Last week, I had the pleasure of being invited onto TVO’s flagship current affairs program, The Agenda, hosted by Steve Paikin. www.tvo.org The topic for the first half-hour segment was about northern Ontario forming a separate province.
As the station’s website states, “TVO is Ontario’s public educational media organization and a trusted source of interactive educational content that informs, inspires, and stimulates curiosity and thought. TVO’s vision is to empower people to be engaged citizens of Ontario through educational media.” The Agenda has been described as a program that “presents in-depth analysis and intelligent debate on issues of concern in the rapidly changing world around us.”
The participants on the five-member panel were:
From Thunder Bay:
- Rebecca Johnson, City Councilor
- Livio Di Matteo, Lakehead University Economics Professor
- Rejean Grenier, Editor of Le Voyageur
Toronto TVO Studio:
- John Beaucage, Union of Ontario Indians Grand Chief
- Stan Sudol, Communications Consultant, Northern Life Columnist
To view the entire program click below:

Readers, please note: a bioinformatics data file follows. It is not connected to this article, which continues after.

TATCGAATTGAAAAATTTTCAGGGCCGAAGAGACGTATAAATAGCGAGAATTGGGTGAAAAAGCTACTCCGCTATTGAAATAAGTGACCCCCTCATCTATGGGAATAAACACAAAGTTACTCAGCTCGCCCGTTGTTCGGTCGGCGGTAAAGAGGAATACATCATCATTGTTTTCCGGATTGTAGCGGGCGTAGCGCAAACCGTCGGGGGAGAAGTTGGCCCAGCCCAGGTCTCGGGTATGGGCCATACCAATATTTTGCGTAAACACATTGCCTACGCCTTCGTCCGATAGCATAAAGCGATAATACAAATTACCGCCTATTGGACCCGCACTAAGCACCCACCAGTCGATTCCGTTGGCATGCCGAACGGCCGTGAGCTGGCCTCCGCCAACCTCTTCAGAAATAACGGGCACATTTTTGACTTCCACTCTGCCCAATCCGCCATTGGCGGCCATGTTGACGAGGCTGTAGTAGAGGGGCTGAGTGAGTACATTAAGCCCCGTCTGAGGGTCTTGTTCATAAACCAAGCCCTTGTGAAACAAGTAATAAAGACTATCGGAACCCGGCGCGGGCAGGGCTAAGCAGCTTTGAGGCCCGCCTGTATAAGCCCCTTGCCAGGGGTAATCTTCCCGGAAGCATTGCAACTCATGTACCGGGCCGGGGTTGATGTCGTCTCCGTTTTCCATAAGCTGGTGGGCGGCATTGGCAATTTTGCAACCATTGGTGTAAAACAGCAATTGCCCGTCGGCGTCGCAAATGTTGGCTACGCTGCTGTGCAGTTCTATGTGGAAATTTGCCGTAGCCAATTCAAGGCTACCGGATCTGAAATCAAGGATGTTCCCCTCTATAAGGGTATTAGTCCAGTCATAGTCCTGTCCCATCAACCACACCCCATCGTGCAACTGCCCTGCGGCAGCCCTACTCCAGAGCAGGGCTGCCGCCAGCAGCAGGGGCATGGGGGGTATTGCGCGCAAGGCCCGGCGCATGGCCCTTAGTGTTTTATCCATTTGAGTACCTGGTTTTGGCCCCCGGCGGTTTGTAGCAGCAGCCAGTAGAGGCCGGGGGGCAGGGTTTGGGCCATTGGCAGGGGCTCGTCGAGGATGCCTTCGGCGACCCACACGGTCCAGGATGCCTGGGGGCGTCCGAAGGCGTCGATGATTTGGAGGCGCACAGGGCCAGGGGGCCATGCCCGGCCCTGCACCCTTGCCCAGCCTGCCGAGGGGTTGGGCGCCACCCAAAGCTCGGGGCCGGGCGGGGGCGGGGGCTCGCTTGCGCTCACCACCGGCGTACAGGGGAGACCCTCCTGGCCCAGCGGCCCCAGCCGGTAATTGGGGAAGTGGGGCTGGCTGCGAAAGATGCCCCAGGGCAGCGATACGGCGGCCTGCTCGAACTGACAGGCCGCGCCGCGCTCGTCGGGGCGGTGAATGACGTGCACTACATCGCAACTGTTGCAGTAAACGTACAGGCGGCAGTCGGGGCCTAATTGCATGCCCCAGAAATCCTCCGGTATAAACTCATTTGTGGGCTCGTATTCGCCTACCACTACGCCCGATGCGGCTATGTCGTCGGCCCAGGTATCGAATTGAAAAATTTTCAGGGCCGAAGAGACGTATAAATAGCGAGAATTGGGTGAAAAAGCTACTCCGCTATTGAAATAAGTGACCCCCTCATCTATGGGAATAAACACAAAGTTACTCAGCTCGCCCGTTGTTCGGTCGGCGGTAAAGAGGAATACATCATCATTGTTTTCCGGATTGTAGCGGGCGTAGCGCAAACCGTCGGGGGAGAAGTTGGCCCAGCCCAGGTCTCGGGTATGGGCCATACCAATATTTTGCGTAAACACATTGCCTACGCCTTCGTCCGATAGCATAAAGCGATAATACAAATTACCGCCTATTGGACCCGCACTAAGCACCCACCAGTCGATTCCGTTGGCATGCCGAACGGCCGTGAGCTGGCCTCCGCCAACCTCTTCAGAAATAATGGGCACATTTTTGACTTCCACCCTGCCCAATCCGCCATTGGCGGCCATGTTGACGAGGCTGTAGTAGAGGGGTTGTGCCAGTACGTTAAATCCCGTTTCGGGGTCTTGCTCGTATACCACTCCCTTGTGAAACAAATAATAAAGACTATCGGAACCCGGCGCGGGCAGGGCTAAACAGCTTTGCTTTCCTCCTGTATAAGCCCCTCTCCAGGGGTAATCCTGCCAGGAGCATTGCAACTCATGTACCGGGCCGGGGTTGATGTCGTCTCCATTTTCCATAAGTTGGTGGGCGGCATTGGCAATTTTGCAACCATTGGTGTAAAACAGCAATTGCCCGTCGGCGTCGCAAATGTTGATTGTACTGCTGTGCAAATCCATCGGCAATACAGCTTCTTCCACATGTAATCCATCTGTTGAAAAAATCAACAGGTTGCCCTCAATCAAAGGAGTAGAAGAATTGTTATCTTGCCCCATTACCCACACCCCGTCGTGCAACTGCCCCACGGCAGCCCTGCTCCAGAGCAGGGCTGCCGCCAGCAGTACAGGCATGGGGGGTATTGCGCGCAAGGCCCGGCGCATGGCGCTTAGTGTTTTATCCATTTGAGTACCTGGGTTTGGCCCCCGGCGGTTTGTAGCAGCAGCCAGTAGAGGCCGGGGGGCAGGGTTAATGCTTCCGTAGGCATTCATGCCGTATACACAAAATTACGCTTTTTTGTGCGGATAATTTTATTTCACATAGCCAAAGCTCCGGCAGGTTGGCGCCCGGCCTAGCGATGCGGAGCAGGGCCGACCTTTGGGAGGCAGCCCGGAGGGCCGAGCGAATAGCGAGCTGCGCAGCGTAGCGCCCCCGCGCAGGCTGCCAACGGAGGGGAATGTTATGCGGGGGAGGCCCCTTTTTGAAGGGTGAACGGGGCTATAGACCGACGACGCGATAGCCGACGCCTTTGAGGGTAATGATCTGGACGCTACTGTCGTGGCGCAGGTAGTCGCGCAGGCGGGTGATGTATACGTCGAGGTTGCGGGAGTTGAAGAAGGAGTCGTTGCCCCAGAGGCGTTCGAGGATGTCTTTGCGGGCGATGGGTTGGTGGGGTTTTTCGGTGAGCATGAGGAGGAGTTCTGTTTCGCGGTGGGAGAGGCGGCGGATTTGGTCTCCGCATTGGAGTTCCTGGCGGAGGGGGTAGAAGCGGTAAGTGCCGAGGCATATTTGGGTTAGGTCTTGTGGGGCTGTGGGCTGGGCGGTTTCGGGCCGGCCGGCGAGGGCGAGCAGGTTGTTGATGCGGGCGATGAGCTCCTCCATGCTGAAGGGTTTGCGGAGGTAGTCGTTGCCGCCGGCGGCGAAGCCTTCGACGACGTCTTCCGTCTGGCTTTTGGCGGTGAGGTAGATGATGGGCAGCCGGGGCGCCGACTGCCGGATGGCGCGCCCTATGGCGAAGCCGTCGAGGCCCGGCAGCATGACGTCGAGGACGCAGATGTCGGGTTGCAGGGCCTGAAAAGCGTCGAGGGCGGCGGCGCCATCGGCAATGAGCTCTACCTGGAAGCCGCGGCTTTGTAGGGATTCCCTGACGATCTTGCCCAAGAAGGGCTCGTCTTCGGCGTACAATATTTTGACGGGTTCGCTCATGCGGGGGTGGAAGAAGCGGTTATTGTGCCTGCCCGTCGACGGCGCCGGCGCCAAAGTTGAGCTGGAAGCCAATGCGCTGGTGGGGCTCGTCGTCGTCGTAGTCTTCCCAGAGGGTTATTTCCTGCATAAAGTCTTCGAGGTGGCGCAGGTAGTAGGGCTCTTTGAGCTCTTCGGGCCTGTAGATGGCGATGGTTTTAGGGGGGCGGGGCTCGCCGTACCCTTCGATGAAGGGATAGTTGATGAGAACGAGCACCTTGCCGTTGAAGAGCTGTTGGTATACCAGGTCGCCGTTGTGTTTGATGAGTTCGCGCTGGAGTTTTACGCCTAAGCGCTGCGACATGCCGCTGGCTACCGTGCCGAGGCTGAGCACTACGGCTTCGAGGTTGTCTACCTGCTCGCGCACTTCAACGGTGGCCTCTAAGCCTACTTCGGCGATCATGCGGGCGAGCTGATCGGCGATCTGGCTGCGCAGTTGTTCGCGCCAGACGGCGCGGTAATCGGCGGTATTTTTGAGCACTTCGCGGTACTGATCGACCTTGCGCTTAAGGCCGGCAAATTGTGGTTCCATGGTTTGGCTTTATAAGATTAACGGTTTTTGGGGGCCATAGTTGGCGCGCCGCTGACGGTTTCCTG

Northern Ontario has a long history of individuals advocating for a separate province.
The first person who called for northern separation was Algoma riding MPP Simon James Dawson, in 1875. At the time, the Algoma riding was the only provincial seat in the North. Mr. Dawson was a member of the Liberal Premier Oliver Mowat’s government.
He subsequently went into federal politics and represented the same riding from 1878 to 1891. In a February 18, 1880 House of Commons speech, Mr. Dawson spoke about making northern Ontario a separate province, “Ontario has no means of dealing adequately with these distant territories and whatever policy would lead to their most speedy development would be most in her interest. The true policy in my opinion would be to come to an agreement with Ontario in which the whole of Algoma, including the new territory should be formed into a separate province.”
His dreams were shattered when the entire territory was awarded to Ontario in 1884.
In the late1940s and 1950s, Hubert Limbrick a Thunder Bay alderman and business person advocated that northwestern Ontario should form its own province. When that didn’t work out, he tried to encourage a union between Manitoba and northwestern Ontario, also with no success.
During the 1970s, one of the most influential individuals for northern separation was North Bay businessman Ed Deibel.
He founded the Northern Ontario Heritage Party which was given official certification in 1977 with 10,600 signatures. Although his party never won any seats, he did have a significant impact on Queens Park.
That same year, the Bill Davis Conservative government created a new Ministry of Northern Development and Mines. The new Ministry’s mandate was to address many of the issues Mr. Deibel had previous raised during the past decade.